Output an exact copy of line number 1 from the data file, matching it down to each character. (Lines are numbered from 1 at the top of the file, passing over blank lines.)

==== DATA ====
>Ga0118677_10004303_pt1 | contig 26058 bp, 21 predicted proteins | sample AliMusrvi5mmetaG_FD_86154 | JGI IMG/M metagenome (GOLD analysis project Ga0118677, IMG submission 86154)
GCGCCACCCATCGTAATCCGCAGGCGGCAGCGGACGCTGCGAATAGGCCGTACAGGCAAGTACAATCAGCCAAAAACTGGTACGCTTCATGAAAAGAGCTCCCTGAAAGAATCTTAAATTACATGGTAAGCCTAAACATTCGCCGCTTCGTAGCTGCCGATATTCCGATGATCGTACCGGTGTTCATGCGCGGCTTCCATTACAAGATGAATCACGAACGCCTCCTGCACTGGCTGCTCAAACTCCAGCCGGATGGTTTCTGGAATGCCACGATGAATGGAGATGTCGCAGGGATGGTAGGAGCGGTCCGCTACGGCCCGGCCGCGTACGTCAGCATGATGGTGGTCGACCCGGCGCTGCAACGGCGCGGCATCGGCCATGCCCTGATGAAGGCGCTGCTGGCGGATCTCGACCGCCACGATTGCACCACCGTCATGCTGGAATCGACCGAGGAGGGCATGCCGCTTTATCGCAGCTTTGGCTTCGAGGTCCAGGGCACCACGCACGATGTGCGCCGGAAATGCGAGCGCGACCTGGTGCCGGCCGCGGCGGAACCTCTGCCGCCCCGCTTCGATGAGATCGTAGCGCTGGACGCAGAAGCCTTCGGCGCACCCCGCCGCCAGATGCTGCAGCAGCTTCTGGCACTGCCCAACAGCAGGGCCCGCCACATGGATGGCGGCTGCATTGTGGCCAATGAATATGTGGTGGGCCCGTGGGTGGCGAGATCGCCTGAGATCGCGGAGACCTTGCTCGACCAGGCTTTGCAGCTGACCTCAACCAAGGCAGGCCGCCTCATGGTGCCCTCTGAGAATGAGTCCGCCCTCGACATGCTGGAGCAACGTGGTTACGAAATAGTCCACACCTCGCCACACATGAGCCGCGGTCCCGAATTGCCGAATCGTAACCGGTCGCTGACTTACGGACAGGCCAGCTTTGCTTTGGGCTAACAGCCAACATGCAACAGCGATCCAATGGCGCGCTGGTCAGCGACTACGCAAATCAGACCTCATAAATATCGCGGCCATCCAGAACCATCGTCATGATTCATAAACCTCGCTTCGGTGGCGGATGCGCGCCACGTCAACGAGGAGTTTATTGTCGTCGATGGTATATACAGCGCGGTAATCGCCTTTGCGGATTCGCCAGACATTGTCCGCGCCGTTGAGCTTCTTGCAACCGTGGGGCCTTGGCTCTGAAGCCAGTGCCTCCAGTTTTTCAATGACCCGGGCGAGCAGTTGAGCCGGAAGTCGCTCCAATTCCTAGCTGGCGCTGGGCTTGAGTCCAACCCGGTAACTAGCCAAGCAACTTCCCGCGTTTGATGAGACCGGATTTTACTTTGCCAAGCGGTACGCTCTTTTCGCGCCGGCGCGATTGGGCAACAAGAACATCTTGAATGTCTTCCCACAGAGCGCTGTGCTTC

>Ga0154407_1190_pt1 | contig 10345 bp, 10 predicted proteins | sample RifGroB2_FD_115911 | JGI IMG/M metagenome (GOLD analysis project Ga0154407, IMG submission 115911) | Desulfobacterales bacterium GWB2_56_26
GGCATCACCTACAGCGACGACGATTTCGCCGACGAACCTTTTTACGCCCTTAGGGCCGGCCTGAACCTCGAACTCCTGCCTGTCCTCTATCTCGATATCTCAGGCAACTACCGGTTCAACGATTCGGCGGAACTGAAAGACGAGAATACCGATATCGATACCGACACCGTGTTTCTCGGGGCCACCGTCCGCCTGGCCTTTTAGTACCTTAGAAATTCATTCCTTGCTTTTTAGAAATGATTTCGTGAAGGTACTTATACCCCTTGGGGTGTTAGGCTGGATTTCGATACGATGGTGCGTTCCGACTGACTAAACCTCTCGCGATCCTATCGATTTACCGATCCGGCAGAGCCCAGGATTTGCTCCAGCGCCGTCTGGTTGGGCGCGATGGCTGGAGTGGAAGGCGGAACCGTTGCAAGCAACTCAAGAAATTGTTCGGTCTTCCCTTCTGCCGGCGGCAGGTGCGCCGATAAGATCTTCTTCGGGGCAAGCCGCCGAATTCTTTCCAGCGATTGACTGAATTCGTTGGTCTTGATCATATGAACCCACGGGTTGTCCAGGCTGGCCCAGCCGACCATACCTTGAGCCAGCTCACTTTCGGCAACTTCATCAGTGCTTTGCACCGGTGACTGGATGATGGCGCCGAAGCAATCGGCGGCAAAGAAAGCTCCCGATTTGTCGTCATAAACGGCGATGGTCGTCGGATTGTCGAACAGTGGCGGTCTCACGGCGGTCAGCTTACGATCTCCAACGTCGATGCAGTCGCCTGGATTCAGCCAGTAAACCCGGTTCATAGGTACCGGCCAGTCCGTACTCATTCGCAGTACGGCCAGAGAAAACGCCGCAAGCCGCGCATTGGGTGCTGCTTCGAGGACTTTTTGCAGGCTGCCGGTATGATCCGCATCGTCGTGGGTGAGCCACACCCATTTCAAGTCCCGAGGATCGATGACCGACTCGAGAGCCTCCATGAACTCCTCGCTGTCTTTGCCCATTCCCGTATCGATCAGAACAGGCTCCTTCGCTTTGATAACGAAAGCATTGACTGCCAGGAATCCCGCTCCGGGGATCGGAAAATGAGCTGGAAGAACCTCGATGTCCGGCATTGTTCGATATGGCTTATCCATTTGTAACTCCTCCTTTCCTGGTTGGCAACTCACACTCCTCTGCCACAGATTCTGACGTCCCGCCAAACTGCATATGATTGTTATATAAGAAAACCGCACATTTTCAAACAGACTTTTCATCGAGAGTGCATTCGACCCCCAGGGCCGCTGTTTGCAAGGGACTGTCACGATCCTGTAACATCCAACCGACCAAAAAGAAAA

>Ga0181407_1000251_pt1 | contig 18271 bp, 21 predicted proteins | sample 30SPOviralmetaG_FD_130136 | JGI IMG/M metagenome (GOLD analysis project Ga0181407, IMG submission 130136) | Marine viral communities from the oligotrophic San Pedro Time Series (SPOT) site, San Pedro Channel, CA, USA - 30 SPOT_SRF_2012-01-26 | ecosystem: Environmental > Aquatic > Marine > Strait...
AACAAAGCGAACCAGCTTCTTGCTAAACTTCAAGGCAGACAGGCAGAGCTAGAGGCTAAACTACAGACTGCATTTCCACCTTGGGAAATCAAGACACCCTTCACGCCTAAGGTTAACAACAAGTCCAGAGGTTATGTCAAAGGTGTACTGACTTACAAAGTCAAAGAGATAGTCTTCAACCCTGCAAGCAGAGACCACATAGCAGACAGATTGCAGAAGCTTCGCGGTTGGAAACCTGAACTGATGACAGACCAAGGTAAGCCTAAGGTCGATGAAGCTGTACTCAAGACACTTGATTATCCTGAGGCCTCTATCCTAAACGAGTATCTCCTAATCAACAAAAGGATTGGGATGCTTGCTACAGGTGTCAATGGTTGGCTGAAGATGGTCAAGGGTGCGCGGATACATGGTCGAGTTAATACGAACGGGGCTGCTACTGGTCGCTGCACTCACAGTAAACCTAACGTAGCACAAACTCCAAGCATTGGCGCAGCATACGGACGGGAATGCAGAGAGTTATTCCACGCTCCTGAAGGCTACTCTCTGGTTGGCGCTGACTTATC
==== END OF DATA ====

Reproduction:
>Ga0118677_10004303_pt1 | contig 26058 bp, 21 predicted proteins | sample AliMusrvi5mmetaG_FD_86154 | JGI IMG/M metagenome (GOLD analysis project Ga0118677, IMG submission 86154)